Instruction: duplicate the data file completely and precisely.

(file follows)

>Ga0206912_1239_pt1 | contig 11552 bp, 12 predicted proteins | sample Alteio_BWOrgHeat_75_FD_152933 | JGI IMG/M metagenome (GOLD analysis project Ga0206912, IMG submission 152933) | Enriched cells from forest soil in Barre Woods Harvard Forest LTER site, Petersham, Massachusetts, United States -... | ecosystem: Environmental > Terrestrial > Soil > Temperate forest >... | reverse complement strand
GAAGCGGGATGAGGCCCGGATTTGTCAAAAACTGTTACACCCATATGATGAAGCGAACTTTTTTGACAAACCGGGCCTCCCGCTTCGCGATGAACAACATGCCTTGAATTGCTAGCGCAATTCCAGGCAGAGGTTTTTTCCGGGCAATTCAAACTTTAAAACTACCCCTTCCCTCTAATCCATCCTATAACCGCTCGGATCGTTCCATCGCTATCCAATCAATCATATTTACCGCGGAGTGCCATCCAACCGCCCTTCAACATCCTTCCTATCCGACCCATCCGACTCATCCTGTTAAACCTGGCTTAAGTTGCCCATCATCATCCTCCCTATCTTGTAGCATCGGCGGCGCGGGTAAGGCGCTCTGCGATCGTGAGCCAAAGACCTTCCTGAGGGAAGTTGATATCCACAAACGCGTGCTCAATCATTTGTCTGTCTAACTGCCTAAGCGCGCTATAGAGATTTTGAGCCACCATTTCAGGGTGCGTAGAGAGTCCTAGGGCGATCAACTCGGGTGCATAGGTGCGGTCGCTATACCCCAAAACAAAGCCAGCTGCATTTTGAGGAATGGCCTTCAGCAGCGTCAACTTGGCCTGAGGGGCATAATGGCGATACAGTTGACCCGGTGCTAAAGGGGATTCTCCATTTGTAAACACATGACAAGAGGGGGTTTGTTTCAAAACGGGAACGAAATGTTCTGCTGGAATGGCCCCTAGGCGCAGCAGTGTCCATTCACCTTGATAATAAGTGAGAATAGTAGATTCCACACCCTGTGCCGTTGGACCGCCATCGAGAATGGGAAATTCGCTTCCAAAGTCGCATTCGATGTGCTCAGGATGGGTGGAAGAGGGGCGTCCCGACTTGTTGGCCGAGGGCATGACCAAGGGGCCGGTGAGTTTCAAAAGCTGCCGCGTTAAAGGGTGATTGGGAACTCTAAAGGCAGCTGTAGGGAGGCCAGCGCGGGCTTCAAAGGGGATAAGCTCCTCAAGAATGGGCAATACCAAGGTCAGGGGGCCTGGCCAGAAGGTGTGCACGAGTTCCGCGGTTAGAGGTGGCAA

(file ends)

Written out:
>Ga0206912_1239_pt1 | contig 11552 bp, 12 predicted proteins | sample Alteio_BWOrgHeat_75_FD_152933 | JGI IMG/M metagenome (GOLD analysis project Ga0206912, IMG submission 152933) | Enriched cells from forest soil in Barre Woods Harvard Forest LTER site, Petersham, Massachusetts, United States -... | ecosystem: Environmental > Terrestrial > Soil > Temperate forest >... | reverse complement strand
GAAGCGGGATGAGGCCCGGATTTGTCAAAAACTGTTACACCCATATGATGAAGCGAACTTTTTTGACAAACCGGGCCTCCCGCTTCGCGATGAACAACATGCCTTGAATTGCTAGCGCAATTCCAGGCAGAGGTTTTTTCCGGGCAATTCAAACTTTAAAACTACCCCTTCCCTCTAATCCATCCTATAACCGCTCGGATCGTTCCATCGCTATCCAATCAATCATATTTACCGCGGAGTGCCATCCAACCGCCCTTCAACATCCTTCCTATCCGACCCATCCGACTCATCCTGTTAAACCTGGCTTAAGTTGCCCATCATCATCCTCCCTATCTTGTAGCATCGGCGGCGCGGGTAAGGCGCTCTGCGATCGTGAGCCAAAGACCTTCCTGAGGGAAGTTGATATCCACAAACGCGTGCTCAATCATTTGTCTGTCTAACTGCCTAAGCGCGCTATAGAGATTTTGAGCCACCATTTCAGGGTGCGTAGAGAGTCCTAGGGCGATCAACTCGGGTGCATAGGTGCGGTCGCTATACCCCAAAACAAAGCCAGCTGCATTTTGAGGAATGGCCTTCAGCAGCGTCAACTTGGCCTGAGGGGCATAATGGCGATACAGTTGACCCGGTGCTAAAGGGGATTCTCCATTTGTAAACACATGACAAGAGGGGGTTTGTTTCAAAACGGGAACGAAATGTTCTGCTGGAATGGCCCCTAGGCGCAGCAGTGTCCATTCACCTTGATAATAAGTGAGAATAGTAGATTCCACACCCTGTGCCGTTGGACCGCCATCGAGAATGGGAAATTCGCTTCCAAAGTCGCATTCGATGTGCTCAGGATGGGTGGAAGAGGGGCGTCCCGACTTGTTGGCCGAGGGCATGACCAAGGGGCCGGTGAGTTTCAAAAGCTGCCGCGTTAAAGGGTGATTGGGAACTCTAAAGGCAGCTGTAGGGAGGCCAGCGCGGGCTTCAAAGGGGATAAGCTCCTCAAGAATGGGCAATACCAAGGTCAGGGGGCCTGGCCAGAAGGTGTGCACGAGTTCCGCGGTTAGAGGTGGCAA